How do you demonstrate to future generations the enormity of the devastation incurred that awful day? How do you balance the heartfelt wishes of the multitudes who lost loves ones and create something that is respectful--but not so exceedingly stark that only the bereaved would visit?
A once in a lifetime oppertunity, that over 5,000 designers desired and only one, Michael Arad, was chosen. And he new going in that he would have to "get it right," both in the design phase-- and even more importantly--the execution.
While he may look young for such an awesome responsibility remember, Maya Lin (who served as a judge on this "contest") was only 21 when her design for the Viet Nam War Memorial was chosen over 1,400 others.
And both designs share the same haunting concept of actually seeing the names--all the names-- of the dead.
"Reflecting absence" vividly drives home the point by illustrating the Twin Towers with two large reflecting pools, standing in their former footprint, framed by low walls containing all the names of the victims etched in bronze.
Tonight at Umass, Mr. Arad spoke to a packed crowd of about 120--probably pushing the envelope of what the room is certified to hold. And at first glance, his design doesn't look as though it pushed any envelopes at all. The New York Post headlined their initial reaction with, "It Stinks!"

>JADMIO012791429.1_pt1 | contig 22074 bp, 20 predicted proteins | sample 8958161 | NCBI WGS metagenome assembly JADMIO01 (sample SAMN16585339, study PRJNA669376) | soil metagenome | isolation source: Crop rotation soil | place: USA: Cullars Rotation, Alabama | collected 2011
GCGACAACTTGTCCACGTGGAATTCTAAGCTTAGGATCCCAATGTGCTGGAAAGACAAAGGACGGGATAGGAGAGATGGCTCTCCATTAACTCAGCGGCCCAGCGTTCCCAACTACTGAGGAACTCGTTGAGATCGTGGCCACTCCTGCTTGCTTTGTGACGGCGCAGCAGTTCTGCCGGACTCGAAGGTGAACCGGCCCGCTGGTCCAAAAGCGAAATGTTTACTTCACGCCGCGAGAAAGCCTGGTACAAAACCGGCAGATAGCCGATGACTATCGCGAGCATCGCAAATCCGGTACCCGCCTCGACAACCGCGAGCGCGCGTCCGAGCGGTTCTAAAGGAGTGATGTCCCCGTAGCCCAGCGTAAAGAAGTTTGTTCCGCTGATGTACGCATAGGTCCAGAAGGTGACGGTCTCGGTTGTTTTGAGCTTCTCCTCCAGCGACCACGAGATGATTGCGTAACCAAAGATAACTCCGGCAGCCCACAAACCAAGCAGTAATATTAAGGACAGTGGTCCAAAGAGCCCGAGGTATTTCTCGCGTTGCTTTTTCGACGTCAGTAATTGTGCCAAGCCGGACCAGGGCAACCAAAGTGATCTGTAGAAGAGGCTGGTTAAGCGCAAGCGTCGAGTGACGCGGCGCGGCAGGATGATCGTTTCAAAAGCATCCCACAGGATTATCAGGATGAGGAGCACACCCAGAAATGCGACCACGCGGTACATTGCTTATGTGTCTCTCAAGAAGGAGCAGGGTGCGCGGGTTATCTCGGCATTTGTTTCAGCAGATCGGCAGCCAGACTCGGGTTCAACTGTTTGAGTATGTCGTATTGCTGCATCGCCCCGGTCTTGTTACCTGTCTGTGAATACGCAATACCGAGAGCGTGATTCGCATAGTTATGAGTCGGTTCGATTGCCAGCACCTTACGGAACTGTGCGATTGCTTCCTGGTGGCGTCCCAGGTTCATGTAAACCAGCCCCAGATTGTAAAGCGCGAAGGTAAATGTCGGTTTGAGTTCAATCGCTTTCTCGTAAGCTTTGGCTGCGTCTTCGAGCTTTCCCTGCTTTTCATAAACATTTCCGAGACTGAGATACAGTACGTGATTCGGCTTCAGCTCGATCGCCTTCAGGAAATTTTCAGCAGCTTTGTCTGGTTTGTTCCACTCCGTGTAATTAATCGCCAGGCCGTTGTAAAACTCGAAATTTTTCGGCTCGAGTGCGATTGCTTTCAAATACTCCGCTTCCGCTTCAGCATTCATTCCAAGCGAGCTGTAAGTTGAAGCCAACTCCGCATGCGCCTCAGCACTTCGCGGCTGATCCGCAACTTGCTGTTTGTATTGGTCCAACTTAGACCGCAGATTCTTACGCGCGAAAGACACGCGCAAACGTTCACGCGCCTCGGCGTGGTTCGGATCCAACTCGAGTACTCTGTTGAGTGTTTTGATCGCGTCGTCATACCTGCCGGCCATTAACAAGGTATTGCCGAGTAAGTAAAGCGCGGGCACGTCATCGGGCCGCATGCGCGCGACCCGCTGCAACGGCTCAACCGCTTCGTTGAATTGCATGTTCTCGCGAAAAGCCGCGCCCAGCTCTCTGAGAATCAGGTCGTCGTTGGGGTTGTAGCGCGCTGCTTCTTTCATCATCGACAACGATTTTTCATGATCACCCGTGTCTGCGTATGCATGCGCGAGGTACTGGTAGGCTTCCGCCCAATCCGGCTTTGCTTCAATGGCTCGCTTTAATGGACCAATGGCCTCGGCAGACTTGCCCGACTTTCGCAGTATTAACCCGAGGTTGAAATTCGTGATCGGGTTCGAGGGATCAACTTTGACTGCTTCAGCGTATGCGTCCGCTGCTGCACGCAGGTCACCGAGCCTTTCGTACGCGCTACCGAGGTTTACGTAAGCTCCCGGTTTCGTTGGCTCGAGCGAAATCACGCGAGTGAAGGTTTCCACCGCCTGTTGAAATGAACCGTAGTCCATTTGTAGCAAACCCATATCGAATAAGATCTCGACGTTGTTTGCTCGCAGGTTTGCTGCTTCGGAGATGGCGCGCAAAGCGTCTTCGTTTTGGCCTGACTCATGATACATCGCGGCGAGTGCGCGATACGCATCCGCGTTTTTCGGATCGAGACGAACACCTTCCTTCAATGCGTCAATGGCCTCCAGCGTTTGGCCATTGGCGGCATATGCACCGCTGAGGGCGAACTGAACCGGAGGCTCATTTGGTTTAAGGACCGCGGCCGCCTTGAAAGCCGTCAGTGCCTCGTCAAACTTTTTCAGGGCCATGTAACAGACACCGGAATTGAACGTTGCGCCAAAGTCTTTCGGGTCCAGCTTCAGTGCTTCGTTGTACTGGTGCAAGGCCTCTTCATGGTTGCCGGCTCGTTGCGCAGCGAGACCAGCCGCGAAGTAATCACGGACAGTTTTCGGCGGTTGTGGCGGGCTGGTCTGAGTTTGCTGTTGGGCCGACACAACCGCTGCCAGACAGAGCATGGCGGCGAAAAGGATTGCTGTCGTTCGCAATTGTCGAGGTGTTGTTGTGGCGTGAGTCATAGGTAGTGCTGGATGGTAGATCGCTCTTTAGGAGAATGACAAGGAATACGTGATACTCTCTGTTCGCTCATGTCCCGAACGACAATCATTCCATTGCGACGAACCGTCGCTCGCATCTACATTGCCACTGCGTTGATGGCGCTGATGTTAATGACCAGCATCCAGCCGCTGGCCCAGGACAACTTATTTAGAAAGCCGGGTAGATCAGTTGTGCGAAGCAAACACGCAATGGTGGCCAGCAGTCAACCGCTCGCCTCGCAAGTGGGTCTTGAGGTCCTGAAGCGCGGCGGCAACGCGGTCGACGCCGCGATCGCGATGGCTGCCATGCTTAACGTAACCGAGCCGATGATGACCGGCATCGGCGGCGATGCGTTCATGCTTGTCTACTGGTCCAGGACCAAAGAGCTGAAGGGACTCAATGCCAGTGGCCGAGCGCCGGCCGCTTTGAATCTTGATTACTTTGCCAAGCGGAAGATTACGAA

He opened with a photo of a bakery near Ground Zero he would pass in those early dark days, displaying a cake with a graphic of the Twin Towers and etched in confectionery the motto "We will never forget."
At first he thought it tacky, but then realized the owners were humbly using their own particular skills to commemorate this astonishing event. And as an architect he started to think how he could use his skills to make sure nobody would ever forget.
After a thorough 45 minute presentation, the first question from the audience concerned "the conspiracy" and whether he considered how to incorporate the concept of a "controlled demolition" bringing down those magnificent towers.
Arad cut the Nitwit off with a curt, "This is my presentation, not your. I'm not going to answer that!"
Like the Viet Nam Memorial, "Reflecting Absence" will become a mecca for future generations of Americans--and citizens from the around the world.
Michael Arad. A little background
NY TImes showing a lot more respect than the NY Post